- I programmed regular short breaks of awareness (a few minutes at a time) in my active life as a way of pausing to check in with myself to see how I am and what I need. This is very important for my self-care. Some people would just say it’s living in the moment or being mindful. I found it is about developing a loving relationship with oneself: Ultimate self-awareness.
- I found several free online courses which were intellectually stimulating, spiritually nurturing, or developing my skills. I always choose apps and courses that are free because we can’t afford to spend lots of money; I am sure many of you can relate to this financial squeeze.
Self-care is important:
We can all benefit with intentional self-care and there are many areas. I would like you to think about what you really need from yourself right now. It might be more time to think, write or meditate; or for physical needs like exercise, healthy eating, or better quality sleep etc.; or some form of relaxation or learning something new. Once you have identified what you need from yourself ask yourself what has stopped you from getting that need met.
One of the most common answers is “I don’t have time” or “I don’t have energy” “I can’t fit it in.” You might have other reasons. Self-care actually starts with:
1) The insight of knowing what one needs. If you are not sure about what you need you could start by writing about your longings, your desires and dreams. You could also try to objectively observe yourself and try to understand what you need. Pretend you are helping your friend when you observe yourself.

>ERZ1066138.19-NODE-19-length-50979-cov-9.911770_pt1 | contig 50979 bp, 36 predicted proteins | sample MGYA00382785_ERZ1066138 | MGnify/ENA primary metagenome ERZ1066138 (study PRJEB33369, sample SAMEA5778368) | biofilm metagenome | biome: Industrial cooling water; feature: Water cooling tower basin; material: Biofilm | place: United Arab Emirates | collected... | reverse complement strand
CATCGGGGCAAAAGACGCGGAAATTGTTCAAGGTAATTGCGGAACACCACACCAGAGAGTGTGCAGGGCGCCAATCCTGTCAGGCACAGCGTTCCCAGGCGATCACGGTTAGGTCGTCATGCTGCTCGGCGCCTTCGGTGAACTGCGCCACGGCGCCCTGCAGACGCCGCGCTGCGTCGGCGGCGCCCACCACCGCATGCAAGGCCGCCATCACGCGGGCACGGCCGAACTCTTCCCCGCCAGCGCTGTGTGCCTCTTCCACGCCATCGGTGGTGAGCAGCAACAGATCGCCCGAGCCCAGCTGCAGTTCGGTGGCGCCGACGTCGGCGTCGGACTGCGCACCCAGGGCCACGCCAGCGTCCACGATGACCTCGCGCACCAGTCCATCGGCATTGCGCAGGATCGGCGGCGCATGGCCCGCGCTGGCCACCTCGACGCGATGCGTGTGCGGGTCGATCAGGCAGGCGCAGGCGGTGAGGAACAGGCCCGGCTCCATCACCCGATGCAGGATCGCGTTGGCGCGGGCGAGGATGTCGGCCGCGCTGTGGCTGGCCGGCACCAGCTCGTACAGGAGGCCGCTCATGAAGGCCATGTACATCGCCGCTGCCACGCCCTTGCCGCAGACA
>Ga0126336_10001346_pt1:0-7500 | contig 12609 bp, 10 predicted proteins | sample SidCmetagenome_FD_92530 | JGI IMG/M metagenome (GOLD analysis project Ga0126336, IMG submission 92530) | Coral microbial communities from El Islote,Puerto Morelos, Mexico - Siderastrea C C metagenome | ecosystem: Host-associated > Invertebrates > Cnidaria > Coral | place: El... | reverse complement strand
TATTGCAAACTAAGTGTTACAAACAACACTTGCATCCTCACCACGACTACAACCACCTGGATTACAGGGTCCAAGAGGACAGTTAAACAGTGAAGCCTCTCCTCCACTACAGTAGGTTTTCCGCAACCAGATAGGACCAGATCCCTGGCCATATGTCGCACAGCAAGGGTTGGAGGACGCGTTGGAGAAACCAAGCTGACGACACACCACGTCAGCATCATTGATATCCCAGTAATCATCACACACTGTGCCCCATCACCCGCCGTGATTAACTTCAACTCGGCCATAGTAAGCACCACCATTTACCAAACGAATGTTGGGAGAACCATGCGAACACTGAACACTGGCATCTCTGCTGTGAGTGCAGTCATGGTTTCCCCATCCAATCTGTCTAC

2) The next thing after identifying it is to own the desire. Wanting what you need is very important for developing motivation.
3) Motivation gives you the will to make it happen; it will help you change your habits and routines. In other words motivation helps you make a plan.
The things that we say are keeping us from self-care are actually excuses that keep us from moving into what we need. They keep us stuck. They block us from many possibilities. Therefore it is important to identify what and how you will give up in order to attain the self-care you need. Once you have made space for the desired self-care it is much easier to plan and make it happen.
My big realization
I think of it like this: Imagine my life as a box which is full; when I want to add something worthwhile to it I will have to consciously choose to take something out to make space for what I want. If I feel I can’t it means that I either have not identified those less valuable things or I don’t truly value myself and self-care.
Here are two examples
- I played a lot of online scrabble at one stage. I was very competitive and good at it but I stopped playing in 2019 and it opened up tons of hours for blogging which I had really wanted to do for years. Blogging has enhanced my life far more than the online scrabble. Instead of being competitive I became collaborative.
- I realized if I want a more orderly home or creative space I must cut short what I am doing by 15 minutes in order to tidy up. It sounds obvious but when I am caught up in the project I don’t want to stop. Yet giving up 15 minutes means more peace of mind in the long run. So now I look at how many hours or minutes I have and I always subtract 15 minutes in planning my time. Peace of mind means I can find things more easily and I can shift from one project to the next without creating major chaos.
I encourage you to think about what you can do to incorporate extra self-care in these hard times. Please feel free to let me know what types of self-care you have found useful during the pandemic. I love reading your comments.
Please take special care of yourself.